How to get to the Azores
The easiest way to get to the Azores is to fly.
The main hub for flights to the Azores is Ponta Delgada on São Miguel Island. From there, you can travel to the other islands by ferry or on a second flight with Azores Airlines (previously called SATA Internacional).
International flights also go directly to Santa Maria Airport (Santa Maria Island) and Horta Airport (Faial Island).
Alternatively, there is the option of flying first to mainland Portugal (Porto or Lisbon) and from there, taking one of the numerous daily scheduled flights to the Azores.
Airlines that currently fly to the Azores are Azores Airlines, TAP, Tui, Ryanair, and Delta.
For information about inter-island ferries in the Azores, consult Atlântico Line here.
What kind of whales can be found in the Azores?
The Azores are currently one of the biggest whale sanctuaries in the world. You can find some species of whales year-round, while other whales migrate through the Azores on their annual journeys.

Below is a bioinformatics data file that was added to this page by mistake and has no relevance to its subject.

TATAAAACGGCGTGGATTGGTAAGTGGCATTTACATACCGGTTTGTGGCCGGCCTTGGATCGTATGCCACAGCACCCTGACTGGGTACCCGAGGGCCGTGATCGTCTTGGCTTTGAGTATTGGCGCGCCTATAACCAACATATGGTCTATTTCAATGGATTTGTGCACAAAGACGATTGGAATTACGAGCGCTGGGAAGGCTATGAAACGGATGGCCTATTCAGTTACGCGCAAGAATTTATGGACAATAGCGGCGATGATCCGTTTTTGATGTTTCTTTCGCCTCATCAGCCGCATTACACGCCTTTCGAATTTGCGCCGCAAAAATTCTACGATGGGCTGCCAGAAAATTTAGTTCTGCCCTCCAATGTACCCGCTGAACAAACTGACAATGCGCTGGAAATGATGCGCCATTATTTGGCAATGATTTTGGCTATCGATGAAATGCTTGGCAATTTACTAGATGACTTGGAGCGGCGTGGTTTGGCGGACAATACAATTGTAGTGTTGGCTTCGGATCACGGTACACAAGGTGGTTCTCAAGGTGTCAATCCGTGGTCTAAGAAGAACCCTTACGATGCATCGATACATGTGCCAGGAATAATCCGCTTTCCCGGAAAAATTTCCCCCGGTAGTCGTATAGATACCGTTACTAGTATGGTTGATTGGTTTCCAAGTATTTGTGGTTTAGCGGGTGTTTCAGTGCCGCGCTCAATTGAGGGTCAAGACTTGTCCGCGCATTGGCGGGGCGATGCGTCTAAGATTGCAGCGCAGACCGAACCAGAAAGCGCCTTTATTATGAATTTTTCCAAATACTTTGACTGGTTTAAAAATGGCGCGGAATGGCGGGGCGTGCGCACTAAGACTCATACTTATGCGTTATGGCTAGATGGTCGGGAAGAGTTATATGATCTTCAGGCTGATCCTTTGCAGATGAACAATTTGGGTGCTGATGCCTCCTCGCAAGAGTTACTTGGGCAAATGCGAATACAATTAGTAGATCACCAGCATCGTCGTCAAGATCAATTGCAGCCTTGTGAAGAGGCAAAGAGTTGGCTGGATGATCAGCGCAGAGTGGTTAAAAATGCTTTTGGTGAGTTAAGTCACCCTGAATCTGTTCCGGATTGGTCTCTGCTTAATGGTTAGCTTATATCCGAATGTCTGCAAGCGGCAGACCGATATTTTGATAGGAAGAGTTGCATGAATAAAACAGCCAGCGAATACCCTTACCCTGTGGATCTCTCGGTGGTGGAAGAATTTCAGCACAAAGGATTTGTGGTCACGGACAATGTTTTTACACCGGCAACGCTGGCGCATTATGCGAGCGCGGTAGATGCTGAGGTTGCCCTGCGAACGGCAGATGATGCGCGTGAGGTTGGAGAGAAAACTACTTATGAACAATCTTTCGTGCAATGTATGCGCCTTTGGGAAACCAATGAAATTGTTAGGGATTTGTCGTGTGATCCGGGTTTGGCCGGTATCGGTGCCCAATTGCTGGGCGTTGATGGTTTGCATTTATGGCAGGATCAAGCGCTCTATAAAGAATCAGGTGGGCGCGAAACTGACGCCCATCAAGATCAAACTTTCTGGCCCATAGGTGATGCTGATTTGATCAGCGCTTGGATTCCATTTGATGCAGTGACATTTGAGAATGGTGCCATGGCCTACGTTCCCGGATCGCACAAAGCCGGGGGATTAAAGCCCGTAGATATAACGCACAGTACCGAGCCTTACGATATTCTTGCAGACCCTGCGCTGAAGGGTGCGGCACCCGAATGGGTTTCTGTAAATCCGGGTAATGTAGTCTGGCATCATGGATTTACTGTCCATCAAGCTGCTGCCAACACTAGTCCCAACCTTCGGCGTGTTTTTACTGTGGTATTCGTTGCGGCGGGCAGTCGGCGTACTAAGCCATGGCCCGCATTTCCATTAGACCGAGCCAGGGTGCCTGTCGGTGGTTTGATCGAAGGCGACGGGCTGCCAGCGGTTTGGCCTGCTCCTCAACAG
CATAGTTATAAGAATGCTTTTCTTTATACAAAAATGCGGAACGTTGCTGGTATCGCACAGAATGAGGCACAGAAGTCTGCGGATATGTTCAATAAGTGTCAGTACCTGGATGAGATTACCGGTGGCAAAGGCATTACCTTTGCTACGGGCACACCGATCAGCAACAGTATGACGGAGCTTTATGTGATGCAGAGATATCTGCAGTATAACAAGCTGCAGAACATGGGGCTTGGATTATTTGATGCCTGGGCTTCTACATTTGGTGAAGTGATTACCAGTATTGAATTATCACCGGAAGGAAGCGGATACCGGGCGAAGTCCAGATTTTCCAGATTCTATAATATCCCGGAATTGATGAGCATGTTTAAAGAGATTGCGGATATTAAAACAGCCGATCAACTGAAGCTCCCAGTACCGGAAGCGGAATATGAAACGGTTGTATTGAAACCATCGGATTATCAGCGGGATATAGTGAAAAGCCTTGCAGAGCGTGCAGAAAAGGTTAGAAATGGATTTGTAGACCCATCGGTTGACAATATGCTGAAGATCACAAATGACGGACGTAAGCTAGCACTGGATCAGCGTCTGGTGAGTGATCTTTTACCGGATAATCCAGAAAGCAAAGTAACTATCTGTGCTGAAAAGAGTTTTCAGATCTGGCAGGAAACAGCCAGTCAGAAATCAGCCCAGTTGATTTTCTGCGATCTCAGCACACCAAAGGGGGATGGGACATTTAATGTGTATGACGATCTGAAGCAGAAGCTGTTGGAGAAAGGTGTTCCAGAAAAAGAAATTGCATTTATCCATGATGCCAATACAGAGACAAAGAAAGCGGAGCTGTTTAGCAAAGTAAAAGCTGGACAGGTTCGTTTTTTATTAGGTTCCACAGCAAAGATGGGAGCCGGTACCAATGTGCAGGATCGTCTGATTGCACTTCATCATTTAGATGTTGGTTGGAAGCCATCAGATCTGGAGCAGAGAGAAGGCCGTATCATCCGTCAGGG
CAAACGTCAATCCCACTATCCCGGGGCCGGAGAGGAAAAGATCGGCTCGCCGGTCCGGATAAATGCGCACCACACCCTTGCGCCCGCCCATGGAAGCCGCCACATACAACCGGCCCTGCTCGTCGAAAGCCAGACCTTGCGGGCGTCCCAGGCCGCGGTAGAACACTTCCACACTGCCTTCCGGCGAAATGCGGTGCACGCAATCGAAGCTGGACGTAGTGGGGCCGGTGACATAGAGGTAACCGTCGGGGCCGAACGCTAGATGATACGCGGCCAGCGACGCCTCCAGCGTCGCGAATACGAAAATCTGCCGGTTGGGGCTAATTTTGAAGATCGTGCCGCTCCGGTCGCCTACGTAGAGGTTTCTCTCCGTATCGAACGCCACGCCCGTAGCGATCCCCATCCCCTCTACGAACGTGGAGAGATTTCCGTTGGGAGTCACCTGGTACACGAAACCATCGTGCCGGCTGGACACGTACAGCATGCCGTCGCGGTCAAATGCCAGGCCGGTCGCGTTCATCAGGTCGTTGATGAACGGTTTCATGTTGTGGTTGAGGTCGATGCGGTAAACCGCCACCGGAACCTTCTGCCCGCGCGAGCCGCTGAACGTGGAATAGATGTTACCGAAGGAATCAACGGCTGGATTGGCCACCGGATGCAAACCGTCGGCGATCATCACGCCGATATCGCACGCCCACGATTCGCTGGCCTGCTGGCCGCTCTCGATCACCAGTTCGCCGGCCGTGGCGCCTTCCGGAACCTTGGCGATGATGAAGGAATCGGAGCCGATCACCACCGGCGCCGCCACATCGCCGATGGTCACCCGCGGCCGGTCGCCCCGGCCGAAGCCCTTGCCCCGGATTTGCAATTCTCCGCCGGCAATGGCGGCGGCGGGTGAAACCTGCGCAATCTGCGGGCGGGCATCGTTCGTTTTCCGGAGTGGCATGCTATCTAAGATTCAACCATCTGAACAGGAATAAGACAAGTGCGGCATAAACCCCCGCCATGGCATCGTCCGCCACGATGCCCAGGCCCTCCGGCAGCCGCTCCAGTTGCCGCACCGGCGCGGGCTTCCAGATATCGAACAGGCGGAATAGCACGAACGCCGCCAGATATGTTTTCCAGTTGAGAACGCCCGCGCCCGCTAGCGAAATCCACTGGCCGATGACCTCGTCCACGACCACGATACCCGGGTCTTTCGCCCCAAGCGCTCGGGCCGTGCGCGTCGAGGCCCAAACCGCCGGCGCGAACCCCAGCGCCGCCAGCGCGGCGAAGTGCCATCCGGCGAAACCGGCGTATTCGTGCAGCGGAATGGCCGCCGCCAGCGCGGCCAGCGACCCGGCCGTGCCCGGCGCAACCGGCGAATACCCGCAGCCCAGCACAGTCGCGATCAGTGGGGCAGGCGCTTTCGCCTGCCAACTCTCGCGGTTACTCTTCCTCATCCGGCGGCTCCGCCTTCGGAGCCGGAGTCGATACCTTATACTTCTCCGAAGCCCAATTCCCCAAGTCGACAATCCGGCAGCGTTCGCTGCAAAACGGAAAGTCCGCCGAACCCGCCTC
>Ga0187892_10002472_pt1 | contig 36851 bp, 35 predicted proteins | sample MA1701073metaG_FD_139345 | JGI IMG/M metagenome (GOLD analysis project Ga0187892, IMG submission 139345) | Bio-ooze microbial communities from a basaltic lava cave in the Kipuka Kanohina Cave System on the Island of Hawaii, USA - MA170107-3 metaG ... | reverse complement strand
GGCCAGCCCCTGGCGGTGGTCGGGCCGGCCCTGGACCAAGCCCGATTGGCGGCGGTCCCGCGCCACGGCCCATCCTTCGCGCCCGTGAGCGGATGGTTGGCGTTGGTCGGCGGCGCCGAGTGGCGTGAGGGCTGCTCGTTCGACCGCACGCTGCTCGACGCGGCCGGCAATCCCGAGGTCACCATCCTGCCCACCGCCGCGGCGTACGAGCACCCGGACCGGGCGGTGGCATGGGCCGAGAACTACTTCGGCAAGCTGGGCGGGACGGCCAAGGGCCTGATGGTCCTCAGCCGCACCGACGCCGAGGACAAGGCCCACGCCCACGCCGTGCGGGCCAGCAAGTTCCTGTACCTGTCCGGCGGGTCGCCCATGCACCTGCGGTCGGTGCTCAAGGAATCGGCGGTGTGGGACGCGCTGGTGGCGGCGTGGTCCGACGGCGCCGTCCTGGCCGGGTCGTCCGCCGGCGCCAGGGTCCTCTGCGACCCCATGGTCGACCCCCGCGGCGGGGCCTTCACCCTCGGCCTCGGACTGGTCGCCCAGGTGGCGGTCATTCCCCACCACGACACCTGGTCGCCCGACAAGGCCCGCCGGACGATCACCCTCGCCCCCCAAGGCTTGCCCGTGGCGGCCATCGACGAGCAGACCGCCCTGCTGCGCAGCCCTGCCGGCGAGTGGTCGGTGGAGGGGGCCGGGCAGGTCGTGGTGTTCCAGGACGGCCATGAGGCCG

If you go whale watching in the Azores, you have a good chance of seeing any — maybe even all — of the following species of whale:
The Blue Whale
The Blue Whale is the biggest animal in the world. Its heart is about the size of a piano and its tongue alone weighs 2.7 tons!
Did you know?
No one knows exactly where Blue Whales go during the winter. But you can find them in the Azores during the months of April and May.
The Sperm Whale
The Sperm Whale is found all year round in the Azores.
Did you know?
The Sperm Whale’s only natural predator is the Orca.
The Mink Whale
One of the trickiest to spot, these beautiful creatures are more likely to be seen in the Azores during the spring months.
Did you know?
The Mink Whale has the largest population of all Baleen whales.
The Sei Whale
Plan a springtime visit. Most sightings of Sei Whales near Portugal are recorded between April and May.
Did you know?
They make very loud, low-pitched sounds and scientists are not sure why.
The Pilot Whale
The best time to spot a Pilot Whale is between April and October.
Did you know?
Pilot Whales are a very social species.
The Fin Whale
To see a Fin Whale, you should go whale watching in the Azores between March and June.
Did you know?
Fin Whales are the second largest animal in the world.
There are also reported sightings of the following whales:
The Killer Whale (Orca)
Did you know?
Orcas are technically from the dolphin family and they are also the fastest of all cetaceans.
The Humpback Whale